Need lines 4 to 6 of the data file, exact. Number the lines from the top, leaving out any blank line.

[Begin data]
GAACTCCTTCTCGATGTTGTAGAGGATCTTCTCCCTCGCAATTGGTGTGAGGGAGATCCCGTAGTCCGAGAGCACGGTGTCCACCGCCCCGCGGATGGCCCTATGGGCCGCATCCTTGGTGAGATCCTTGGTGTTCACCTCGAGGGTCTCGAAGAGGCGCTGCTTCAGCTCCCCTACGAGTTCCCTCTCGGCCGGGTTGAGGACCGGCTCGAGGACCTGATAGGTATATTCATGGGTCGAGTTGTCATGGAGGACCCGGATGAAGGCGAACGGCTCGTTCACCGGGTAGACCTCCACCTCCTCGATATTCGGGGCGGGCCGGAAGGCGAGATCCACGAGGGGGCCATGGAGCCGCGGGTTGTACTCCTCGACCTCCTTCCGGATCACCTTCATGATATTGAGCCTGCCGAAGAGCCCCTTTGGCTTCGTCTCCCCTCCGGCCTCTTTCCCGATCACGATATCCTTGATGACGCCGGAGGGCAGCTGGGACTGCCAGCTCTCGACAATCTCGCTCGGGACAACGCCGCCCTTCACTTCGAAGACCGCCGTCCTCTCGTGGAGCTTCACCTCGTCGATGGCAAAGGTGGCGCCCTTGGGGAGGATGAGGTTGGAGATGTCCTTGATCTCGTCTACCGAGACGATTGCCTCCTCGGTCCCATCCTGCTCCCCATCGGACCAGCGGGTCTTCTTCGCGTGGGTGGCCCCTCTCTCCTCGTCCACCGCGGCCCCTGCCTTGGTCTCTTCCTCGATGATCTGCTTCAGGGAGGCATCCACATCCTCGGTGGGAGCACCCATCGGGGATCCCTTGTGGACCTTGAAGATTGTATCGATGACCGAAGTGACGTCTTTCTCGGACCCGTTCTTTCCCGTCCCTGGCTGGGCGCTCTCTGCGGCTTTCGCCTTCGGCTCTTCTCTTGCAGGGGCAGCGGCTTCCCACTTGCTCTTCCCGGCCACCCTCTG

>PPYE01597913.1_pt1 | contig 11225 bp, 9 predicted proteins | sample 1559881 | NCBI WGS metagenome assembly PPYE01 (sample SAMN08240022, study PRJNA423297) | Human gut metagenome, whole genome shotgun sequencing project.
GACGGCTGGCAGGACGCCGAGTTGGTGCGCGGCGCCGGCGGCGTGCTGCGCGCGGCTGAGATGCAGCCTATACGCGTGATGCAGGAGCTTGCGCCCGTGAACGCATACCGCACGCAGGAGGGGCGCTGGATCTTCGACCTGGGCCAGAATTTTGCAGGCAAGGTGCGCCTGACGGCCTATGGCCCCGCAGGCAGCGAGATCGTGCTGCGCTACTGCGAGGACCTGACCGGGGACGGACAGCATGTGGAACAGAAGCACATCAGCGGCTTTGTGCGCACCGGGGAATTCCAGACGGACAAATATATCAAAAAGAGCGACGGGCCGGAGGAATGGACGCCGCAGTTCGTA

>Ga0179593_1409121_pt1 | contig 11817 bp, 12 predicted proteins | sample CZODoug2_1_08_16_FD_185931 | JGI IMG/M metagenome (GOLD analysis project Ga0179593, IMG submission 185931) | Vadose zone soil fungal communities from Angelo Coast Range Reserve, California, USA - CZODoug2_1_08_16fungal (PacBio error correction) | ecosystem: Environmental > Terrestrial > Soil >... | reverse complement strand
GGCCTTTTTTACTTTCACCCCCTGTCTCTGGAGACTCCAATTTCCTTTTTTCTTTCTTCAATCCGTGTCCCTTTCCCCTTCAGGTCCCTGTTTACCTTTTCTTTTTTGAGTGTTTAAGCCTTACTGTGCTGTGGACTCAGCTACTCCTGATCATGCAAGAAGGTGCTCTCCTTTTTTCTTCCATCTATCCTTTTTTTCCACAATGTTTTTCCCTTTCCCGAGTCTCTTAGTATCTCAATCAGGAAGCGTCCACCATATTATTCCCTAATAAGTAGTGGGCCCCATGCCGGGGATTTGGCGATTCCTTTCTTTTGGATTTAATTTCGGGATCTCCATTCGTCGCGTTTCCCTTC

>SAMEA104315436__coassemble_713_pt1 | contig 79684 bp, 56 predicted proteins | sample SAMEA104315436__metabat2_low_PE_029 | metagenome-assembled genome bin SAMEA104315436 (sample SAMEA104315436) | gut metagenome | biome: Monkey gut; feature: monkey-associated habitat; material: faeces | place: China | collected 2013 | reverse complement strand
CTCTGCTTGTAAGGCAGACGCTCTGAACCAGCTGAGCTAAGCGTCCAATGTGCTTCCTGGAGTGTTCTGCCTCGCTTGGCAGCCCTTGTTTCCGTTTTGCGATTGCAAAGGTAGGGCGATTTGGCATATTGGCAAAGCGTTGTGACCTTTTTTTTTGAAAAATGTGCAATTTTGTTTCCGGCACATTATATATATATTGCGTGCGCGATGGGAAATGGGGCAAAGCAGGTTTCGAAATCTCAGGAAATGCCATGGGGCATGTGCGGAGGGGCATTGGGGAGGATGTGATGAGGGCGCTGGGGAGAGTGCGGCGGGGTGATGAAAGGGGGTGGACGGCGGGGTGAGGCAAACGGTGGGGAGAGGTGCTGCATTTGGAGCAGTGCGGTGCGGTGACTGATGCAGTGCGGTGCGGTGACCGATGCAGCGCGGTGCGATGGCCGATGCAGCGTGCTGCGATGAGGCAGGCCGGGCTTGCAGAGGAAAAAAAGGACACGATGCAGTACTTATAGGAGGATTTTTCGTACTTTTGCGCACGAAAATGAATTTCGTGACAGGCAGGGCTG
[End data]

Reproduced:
>Ga0179593_1409121_pt1 | contig 11817 bp, 12 predicted proteins | sample CZODoug2_1_08_16_FD_185931 | JGI IMG/M metagenome (GOLD analysis project Ga0179593, IMG submission 185931) | Vadose zone soil fungal communities from Angelo Coast Range Reserve, California, USA - CZODoug2_1_08_16fungal (PacBio error correction) | ecosystem: Environmental > Terrestrial > Soil >... | reverse complement strand
GGCCTTTTTTACTTTCACCCCCTGTCTCTGGAGACTCCAATTTCCTTTTTTCTTTCTTCAATCCGTGTCCCTTTCCCCTTCAGGTCCCTGTTTACCTTTTCTTTTTTGAGTGTTTAAGCCTTACTGTGCTGTGGACTCAGCTACTCCTGATCATGCAAGAAGGTGCTCTCCTTTTTTCTTCCATCTATCCTTTTTTTCCACAATGTTTTTCCCTTTCCCGAGTCTCTTAGTATCTCAATCAGGAAGCGTCCACCATATTATTCCCTAATAAGTAGTGGGCCCCATGCCGGGGATTTGGCGATTCCTTTCTTTTGGATTTAATTTCGGGATCTCCATTCGTCGCGTTTCCCTTC

>SAMEA104315436__coassemble_713_pt1 | contig 79684 bp, 56 predicted proteins | sample SAMEA104315436__metabat2_low_PE_029 | metagenome-assembled genome bin SAMEA104315436 (sample SAMEA104315436) | gut metagenome | biome: Monkey gut; feature: monkey-associated habitat; material: faeces | place: China | collected 2013 | reverse complement strand